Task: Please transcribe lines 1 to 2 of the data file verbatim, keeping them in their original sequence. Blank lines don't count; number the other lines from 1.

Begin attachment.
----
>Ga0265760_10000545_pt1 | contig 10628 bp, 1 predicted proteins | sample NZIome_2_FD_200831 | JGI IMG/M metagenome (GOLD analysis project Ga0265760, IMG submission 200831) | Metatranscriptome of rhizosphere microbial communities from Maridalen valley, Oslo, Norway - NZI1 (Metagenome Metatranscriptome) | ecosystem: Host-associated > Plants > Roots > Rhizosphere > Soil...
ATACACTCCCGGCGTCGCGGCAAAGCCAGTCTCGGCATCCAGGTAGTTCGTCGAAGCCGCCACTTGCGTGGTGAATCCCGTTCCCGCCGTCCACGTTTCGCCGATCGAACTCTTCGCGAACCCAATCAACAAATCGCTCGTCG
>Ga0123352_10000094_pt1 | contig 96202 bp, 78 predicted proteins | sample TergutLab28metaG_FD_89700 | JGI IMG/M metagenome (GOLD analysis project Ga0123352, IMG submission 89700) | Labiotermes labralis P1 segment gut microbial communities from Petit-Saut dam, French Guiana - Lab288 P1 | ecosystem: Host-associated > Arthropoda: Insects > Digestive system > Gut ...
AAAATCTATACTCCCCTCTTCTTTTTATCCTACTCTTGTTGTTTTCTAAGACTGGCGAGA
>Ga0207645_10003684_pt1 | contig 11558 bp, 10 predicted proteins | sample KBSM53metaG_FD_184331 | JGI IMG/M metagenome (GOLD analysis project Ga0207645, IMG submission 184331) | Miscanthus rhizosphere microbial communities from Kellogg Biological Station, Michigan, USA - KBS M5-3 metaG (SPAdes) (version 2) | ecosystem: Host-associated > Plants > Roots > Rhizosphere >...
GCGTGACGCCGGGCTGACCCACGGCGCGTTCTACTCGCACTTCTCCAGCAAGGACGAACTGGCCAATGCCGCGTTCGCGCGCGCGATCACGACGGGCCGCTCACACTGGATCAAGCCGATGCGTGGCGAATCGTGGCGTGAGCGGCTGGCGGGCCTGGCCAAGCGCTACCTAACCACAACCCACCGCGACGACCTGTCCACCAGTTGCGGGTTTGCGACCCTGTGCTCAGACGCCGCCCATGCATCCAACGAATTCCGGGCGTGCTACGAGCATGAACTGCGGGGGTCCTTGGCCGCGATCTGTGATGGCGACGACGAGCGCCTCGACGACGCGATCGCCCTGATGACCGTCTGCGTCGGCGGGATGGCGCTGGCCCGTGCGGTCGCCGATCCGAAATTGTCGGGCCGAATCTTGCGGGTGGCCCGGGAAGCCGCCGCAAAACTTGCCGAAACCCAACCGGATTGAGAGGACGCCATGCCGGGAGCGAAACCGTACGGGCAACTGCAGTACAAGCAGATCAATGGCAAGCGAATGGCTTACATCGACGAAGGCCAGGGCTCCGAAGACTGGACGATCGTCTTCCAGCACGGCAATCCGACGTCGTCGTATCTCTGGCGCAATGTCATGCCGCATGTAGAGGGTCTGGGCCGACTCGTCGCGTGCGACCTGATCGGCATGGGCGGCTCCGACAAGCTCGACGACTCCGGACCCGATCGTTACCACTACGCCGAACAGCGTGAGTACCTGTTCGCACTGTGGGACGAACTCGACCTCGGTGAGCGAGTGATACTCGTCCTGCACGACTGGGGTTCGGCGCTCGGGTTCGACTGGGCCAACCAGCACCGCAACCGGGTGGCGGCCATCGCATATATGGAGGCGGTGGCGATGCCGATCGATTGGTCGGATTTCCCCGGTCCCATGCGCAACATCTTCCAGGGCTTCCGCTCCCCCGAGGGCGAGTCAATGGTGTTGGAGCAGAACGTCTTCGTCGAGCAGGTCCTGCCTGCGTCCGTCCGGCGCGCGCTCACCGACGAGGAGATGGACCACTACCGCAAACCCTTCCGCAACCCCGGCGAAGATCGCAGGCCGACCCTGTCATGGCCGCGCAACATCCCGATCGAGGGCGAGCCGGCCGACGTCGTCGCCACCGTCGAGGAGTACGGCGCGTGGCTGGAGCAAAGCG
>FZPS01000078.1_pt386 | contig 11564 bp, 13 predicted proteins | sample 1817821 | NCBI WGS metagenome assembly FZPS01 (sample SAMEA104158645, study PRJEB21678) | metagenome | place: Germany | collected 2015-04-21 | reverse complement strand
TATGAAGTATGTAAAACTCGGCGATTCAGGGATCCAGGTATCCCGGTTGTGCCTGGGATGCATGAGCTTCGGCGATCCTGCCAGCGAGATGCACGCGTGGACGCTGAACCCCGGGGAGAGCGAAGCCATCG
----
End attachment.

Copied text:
>Ga0265760_10000545_pt1 | contig 10628 bp, 1 predicted proteins | sample NZIome_2_FD_200831 | JGI IMG/M metagenome (GOLD analysis project Ga0265760, IMG submission 200831) | Metatranscriptome of rhizosphere microbial communities from Maridalen valley, Oslo, Norway - NZI1 (Metagenome Metatranscriptome) | ecosystem: Host-associated > Plants > Roots > Rhizosphere > Soil...
ATACACTCCCGGCGTCGCGGCAAAGCCAGTCTCGGCATCCAGGTAGTTCGTCGAAGCCGCCACTTGCGTGGTGAATCCCGTTCCCGCCGTCCACGTTTCGCCGATCGAACTCTTCGCGAACCCAATCAACAAATCGCTCGTCG